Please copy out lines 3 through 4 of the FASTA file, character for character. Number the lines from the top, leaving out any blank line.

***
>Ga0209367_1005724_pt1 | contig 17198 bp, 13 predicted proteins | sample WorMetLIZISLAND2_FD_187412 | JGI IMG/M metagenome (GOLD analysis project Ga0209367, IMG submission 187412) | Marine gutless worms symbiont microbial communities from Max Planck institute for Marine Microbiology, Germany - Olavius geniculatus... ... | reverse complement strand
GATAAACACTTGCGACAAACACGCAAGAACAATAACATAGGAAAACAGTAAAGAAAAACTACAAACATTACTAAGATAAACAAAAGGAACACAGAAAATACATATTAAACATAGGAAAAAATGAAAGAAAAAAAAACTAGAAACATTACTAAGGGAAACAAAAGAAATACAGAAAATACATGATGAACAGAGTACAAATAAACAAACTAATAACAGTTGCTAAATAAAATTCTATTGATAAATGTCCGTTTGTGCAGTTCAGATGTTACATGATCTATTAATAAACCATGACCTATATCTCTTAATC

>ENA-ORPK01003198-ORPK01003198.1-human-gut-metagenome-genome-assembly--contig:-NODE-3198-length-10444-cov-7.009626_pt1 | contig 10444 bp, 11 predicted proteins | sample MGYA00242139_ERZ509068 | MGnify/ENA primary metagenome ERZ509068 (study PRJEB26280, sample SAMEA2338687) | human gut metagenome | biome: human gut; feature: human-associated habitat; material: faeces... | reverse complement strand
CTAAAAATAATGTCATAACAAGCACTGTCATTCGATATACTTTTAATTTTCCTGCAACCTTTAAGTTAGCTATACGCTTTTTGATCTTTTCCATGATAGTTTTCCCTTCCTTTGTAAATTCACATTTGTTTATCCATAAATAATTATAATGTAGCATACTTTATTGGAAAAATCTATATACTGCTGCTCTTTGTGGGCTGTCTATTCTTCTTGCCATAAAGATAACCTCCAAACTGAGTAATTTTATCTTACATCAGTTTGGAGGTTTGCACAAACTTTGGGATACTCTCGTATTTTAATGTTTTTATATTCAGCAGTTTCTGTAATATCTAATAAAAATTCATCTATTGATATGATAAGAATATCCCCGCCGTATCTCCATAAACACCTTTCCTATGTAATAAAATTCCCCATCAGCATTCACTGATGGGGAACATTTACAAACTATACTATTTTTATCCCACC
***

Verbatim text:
>ENA-ORPK01003198-ORPK01003198.1-human-gut-metagenome-genome-assembly--contig:-NODE-3198-length-10444-cov-7.009626_pt1 | contig 10444 bp, 11 predicted proteins | sample MGYA00242139_ERZ509068 | MGnify/ENA primary metagenome ERZ509068 (study PRJEB26280, sample SAMEA2338687) | human gut metagenome | biome: human gut; feature: human-associated habitat; material: faeces... | reverse complement strand
CTAAAAATAATGTCATAACAAGCACTGTCATTCGATATACTTTTAATTTTCCTGCAACCTTTAAGTTAGCTATACGCTTTTTGATCTTTTCCATGATAGTTTTCCCTTCCTTTGTAAATTCACATTTGTTTATCCATAAATAATTATAATGTAGCATACTTTATTGGAAAAATCTATATACTGCTGCTCTTTGTGGGCTGTCTATTCTTCTTGCCATAAAGATAACCTCCAAACTGAGTAATTTTATCTTACATCAGTTTGGAGGTTTGCACAAACTTTGGGATACTCTCGTATTTTAATGTTTTTATATTCAGCAGTTTCTGTAATATCTAATAAAAATTCATCTATTGATATGATAAGAATATCCCCGCCGTATCTCCATAAACACCTTTCCTATGTAATAAAATTCCCCATCAGCATTCACTGATGGGGAACATTTACAAACTATACTATTTTTATCCCACC